- Soule, S.; Maurice, K.; Walcher, W.; Szabo, J. Advanced Point Cloud Generation for Photogrammetric Modeling of Complex 3d Objects. In Proceedings of the International Conference on Image Processing, Rochester, NY, USA, 24–28 June 2002; IEEE: New York, NY, USA, 2002; Volume 523, pp. 529–532. [Google Scholar]
- Lucas, B.D.; Kanade, T. An Iterative Image Registration Technique with an Application to Stereo Vision. In Proceedings of the International Joint Conference on Artificial Intelligence (IJCAI), Vancouverm, BC, Canada, 24–28 August 1981; pp. 674–679. [Google Scholar]
- Haralick, R.M. Digital step edges from zero crossing of second directional derivatives. IEEE Trans. Patt. Anal. Mach. Intell.
**1984**, 1, 58–68. [Google Scholar] [CrossRef] - Agisoft LLC. Agisoft Photoscan; Agisoft: St. Petersburg, Russia, 2014. [Google Scholar]
- Pix4d; Pix4D: Lausanne, Switzerland, 2014.
- Wu, C. Visualsfm v0.5.26. Available online: http://ccwu.me/vsfm/ (accessed on 11 July 2017).
- Fritz, A.; Kattenborn, T.; Koch, B. Uav-based photogrammetric point clouds—Tree stem mapping in open stands in comparison to terrestrial laser scanner point clouds. Int. Arch. Photogramm. Remote Sens. Spat. Inf. Sci.
**2013**, 40, 141–146. [Google Scholar] [CrossRef] - Forsman, M.; Börlin, N.; Holmgren, J. Estimation of tree stem attributes using terrestrial photogrammetry with a camera rig. Forests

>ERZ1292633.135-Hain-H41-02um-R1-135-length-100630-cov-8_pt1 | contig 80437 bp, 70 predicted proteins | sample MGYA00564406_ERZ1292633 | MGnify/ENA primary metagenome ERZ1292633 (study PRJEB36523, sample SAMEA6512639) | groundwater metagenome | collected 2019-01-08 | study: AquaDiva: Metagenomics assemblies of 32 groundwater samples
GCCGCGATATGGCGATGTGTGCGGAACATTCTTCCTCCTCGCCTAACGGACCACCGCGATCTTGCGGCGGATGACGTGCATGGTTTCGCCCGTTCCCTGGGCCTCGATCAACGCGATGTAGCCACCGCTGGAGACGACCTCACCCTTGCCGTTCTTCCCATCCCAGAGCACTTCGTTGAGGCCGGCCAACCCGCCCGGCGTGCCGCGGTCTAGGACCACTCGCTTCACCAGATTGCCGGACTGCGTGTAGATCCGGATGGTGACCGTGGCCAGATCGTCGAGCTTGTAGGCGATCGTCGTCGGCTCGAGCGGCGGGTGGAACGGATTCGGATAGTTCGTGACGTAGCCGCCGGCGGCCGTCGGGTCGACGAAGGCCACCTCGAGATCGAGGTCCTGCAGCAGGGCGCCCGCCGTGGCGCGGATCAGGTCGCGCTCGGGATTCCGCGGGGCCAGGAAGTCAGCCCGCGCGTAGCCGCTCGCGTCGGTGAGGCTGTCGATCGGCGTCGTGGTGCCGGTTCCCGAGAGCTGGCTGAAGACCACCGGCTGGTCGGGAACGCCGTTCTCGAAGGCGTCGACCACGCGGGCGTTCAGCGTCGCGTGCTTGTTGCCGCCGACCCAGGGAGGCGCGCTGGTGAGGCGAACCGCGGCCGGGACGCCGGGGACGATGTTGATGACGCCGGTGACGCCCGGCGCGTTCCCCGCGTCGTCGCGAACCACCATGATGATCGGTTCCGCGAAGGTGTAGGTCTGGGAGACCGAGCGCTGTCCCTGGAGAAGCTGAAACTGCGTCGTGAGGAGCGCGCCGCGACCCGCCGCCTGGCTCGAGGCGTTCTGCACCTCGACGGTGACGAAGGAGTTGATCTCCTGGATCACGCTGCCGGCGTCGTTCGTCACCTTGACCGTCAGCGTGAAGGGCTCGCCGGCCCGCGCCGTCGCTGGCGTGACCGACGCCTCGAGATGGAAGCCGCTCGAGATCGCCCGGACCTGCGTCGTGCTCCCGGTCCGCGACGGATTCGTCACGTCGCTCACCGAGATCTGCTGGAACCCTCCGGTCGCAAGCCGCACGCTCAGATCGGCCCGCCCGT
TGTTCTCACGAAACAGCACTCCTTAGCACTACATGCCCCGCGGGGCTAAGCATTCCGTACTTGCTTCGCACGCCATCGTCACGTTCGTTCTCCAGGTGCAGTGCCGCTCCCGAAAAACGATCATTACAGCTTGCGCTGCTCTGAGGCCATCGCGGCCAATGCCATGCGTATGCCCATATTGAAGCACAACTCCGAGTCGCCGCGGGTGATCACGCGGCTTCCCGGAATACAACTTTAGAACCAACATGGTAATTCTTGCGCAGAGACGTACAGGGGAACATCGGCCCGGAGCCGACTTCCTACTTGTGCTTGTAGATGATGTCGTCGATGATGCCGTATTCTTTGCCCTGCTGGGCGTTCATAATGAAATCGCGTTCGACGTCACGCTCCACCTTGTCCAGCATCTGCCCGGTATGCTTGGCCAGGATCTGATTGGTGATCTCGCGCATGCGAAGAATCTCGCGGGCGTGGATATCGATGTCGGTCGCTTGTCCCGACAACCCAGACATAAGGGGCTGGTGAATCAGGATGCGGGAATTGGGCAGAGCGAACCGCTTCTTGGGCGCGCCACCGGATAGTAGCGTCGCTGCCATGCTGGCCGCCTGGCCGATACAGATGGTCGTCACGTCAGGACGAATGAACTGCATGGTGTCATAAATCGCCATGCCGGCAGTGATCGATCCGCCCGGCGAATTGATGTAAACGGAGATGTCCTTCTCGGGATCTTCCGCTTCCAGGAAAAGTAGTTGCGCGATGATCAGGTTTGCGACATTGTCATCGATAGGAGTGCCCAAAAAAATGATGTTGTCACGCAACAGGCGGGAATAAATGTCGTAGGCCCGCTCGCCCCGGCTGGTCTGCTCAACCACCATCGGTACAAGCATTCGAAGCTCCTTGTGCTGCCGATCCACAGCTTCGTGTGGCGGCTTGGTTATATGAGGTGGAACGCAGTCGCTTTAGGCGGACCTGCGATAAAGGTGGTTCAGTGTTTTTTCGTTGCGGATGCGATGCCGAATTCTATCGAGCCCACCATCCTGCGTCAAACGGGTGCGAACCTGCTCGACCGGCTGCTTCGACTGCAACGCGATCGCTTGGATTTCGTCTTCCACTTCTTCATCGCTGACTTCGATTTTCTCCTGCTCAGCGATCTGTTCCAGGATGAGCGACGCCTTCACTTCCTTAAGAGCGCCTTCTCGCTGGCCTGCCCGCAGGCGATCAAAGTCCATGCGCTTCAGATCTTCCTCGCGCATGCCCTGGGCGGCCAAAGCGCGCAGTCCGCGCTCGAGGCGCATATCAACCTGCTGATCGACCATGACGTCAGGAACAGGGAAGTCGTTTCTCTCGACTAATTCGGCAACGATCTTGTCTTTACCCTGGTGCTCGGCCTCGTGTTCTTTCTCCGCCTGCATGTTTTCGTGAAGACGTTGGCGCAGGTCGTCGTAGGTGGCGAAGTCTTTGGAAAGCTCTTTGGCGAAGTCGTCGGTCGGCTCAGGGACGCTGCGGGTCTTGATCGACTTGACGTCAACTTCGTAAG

**2016**, 7, 61. [Google Scholar] [CrossRef] - Mikita, T.; Janata, P.; Surový, P. Forest stand inventory based on combined aerial and terrestrial close-range photogrammetry. Forests
**2016**, 7, 165. [Google Scholar] [CrossRef] - Mensah, S.; Glèlè Kakaï, R.; Seifert, T. Patterns of biomass allocation between foliage and woody structure: The effects of tree size and specific functional traits. Ann. For. Res.
**2016**, 1, 59. [Google Scholar] [CrossRef] - Garber, S.M.; Maguire, D.A. Modeling stem taper of three central oregon species using nonlinear mixed effects models and autoregressive error structures. For. Ecol. Manag.
**2003**, 179, 507–522. [Google Scholar] [CrossRef] - Valentine, H.T.; Gregoire, T.G. A switching model of bole taper. Can. J. For. Res.
**2001**, 31, 1400–1409. [Google Scholar] [CrossRef] - Nyland, R.D. Silviculture. Concepts and Applications; McGraw-Hill: New York, NY, USA, 1996; p. 633. [Google Scholar]
- Smith, D.M. The Practice of Silviculture: Applied Forest Ecology, 9th ed.; Wiley: New York, NY, USA, 1997; p. 537. [Google Scholar]
- Turner, D.; Lucieer, A.; Wallace, L. Direct georeferencing of ultrahigh-resolution uav imagery. IEEE Trans. Geosci. Remote Sens.
**2014**, 52, 2738–2745. [Google Scholar] [CrossRef] - Liang, X.L.; Jaakkola, A.; Wang, Y.S.; Hyyppa, J.; Honkavaara, E.; Liu, J.B.; Kaartinen, H. The use of a hand-held camera for individual tree 3d mapping in forest sample plots. Remote Sens.
**2014**, 6, 6587–6603. [Google Scholar] [CrossRef] - Robertson, F.D. Timber Cruising Handbook; USDA Forest Service: Washington, DC, USA, 2000; p. 268. [Google Scholar]
- Autodesk. Autocad Civil 3d; Autodesk: SanRafael, CA, USA, 2016. [Google Scholar]
- Barber, C.B.; Dobkin, D.P.; Huhdanpaa, H. The quickhull algorithm for convex hulls. ACM Trans. Math. Softw.
**1996**, 22, 469–483. [Google Scholar] [CrossRef] - Maas, H.G.; Bienert, A.; Scheller, S.; Keane, E. Automatic forest inventory parameter determination from terrestrial laser scanner data. Int. J. Remote Sens.